Licensing Matters instruct Sarah Clover against Kent Police

Sarah Clover Successfully Defends Convenience Store Licence from “COVID-19 Enforcement”

Sarah Clover instructed by Gill Sherratt Licensing Matters consultancy has successfully defended a convenience store licensee from a Police application to revoke the premises licence for a Londis convenience store in Gravesend.  This is one of a number of case studies regarding “COVID-19 Enforcement”.

Kent Police-based the review application on connections that they were making between sales of alcohol from the off-license to people they described as “street drinkers”, who were not only the people known locally to abuse alcohol, but people the Police were observing taking cans of alcohol into the local park during lockdown.

The Officer who compiled the review application did not present it to the Committee or give any responses, although she attended the remote hearing, and Officers who made statements against the licensee did not attend the remote hearing to answer questions about their allegations. The Police based their request for revocation upon a period of only seven weeks, during a time when the licensee had lost his key member of staff for COVID related reasons and had had to leave his own family to live over the shop to cope with the pandemic situation. Despite this, the Police claimed that the licensee was in “continuous breach” of his licence conditions and that they had “no faith in him to uphold the licensing objectives.”. The licensee had been at the store for ten years with no previous issues identified.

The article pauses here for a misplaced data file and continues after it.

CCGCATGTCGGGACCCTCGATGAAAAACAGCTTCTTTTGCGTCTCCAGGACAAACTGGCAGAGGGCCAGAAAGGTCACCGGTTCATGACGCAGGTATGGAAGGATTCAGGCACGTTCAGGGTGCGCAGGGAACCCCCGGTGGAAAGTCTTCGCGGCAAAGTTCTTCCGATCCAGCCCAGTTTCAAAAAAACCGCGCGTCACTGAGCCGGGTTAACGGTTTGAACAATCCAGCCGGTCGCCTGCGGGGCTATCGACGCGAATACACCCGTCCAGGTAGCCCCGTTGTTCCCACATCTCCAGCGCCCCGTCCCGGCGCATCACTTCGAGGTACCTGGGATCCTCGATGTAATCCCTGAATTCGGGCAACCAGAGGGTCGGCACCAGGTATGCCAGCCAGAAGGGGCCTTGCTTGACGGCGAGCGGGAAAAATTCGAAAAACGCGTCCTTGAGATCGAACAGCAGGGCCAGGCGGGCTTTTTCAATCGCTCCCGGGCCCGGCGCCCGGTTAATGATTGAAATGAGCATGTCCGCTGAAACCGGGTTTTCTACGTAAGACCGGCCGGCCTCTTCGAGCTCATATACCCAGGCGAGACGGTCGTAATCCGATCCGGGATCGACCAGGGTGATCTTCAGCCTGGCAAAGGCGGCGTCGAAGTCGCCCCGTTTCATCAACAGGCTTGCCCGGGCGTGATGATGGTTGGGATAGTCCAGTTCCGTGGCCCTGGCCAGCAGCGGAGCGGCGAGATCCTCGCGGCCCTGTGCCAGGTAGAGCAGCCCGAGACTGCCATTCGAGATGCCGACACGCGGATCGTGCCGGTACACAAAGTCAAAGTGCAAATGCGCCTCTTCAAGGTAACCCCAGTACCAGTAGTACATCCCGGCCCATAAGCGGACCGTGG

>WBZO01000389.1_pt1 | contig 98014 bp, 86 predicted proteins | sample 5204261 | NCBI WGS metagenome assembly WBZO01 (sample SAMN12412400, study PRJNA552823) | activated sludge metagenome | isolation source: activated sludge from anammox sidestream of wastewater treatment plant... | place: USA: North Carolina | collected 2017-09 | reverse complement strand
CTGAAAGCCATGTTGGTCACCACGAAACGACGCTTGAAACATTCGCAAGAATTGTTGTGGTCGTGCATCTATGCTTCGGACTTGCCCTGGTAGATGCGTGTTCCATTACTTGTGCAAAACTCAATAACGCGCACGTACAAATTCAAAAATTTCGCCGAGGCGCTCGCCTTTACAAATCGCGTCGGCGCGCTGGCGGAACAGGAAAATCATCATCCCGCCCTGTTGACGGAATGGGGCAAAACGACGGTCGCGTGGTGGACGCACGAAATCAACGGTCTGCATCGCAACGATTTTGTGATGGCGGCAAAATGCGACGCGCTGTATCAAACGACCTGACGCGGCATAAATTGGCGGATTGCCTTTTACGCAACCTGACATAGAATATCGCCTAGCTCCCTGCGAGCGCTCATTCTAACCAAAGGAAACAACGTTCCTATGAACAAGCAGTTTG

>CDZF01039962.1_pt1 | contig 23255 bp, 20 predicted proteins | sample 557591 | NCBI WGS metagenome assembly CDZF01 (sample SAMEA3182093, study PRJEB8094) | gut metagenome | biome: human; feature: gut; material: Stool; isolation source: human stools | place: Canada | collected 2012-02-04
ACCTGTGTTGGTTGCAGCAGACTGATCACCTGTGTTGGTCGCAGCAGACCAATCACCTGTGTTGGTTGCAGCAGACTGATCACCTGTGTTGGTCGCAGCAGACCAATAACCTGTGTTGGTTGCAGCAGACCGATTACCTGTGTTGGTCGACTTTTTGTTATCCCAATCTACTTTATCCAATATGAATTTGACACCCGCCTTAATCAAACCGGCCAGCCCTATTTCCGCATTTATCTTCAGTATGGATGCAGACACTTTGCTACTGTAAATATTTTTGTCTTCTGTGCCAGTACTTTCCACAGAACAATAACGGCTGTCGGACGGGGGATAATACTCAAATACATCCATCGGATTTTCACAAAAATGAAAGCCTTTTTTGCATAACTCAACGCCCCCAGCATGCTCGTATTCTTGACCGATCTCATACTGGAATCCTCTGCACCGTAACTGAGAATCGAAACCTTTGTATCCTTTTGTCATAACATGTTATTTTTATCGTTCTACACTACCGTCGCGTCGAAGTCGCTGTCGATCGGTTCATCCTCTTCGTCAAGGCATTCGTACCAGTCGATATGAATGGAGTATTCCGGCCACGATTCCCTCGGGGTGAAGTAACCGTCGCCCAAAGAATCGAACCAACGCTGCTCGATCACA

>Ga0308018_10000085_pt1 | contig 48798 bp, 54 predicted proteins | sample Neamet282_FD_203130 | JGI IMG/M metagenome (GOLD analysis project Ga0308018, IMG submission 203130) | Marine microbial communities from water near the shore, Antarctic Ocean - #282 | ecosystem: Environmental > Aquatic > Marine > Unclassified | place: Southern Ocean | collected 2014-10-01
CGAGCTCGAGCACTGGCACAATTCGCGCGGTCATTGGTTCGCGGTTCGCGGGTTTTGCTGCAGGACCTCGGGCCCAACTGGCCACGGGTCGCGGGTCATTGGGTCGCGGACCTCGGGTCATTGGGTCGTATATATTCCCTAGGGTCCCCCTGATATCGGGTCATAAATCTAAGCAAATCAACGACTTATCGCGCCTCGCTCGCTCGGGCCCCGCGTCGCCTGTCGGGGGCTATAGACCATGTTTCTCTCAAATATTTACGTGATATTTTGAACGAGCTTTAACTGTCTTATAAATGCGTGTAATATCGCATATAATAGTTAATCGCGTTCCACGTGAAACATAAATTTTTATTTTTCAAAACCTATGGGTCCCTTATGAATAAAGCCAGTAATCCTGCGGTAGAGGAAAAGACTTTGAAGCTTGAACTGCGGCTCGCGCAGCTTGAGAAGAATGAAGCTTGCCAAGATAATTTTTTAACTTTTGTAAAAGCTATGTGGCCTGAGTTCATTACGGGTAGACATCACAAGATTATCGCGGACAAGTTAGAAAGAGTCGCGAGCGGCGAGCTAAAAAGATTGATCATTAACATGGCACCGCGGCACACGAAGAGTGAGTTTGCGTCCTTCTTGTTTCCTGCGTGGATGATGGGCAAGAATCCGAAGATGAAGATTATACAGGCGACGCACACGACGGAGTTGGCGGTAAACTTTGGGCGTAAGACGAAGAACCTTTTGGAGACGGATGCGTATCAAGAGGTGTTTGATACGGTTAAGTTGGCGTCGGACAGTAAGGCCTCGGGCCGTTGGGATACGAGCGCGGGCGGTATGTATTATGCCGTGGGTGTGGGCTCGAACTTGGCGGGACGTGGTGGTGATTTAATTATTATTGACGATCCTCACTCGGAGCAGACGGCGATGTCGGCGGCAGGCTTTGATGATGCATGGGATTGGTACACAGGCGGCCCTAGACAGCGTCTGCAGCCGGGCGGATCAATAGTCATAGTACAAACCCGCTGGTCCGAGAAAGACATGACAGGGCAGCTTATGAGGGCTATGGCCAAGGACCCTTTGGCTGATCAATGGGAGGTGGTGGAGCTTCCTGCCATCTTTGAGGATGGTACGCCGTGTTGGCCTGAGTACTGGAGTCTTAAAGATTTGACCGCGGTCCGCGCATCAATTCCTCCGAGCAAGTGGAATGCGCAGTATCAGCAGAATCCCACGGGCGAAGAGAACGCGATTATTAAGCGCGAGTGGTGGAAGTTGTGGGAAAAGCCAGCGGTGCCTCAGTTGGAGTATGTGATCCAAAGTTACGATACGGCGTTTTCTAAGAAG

It became apparent during the hearing that the Police had no awareness of the guidance given by Home Office Minister, Kit Malthouse in a letter to the Chairs of Licensing Committees, and from the Local Government Association, Institute of Licensing and others to take a more pragmatic and sympathetic approach to businesses during the coronavirus crisis, and had not taken this into account in bringing the review.

The Licensing Panel Decision said this:
“The Panel further considered the impact that the Covid-19 pandemic had on the ability of the licensee to fully comply with the conditions of his licence.

The Panel was disappointed to note that the Police presented no evidence to corroborate many of their claims and that [  the Officer who brought the review] did not address the Panel. In addition, [ the Officers who submitted statements with allegations ] did not attend the Panel to undergo questioning.”

The Panel only imposed the conditions that were offered by the licensee, and declined to reduce the hours of the premises, remove the licensee as DPS or revoke the licence, as the Police had requested.

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Face coverings

Advice from Trading Standards when serving customers wearing face masks or face coverings who wish to purchase an age-restricted product in store, retailers should consider the following:

Retailers should continue to enforce Challenge 25 policies.

Where the retailer can’t confidently assess the age of a customer they should refuse the sale.

Where the retailer or staff member believes that the customer is younger than 25, proof of age should be requested.

The retailer should try and verify the customer in their mask or face covering. Where they cannot confidently verify the age, they should request the mask or face covering is briefly removed. If the customer is unwilling to do this, the sale should be refused.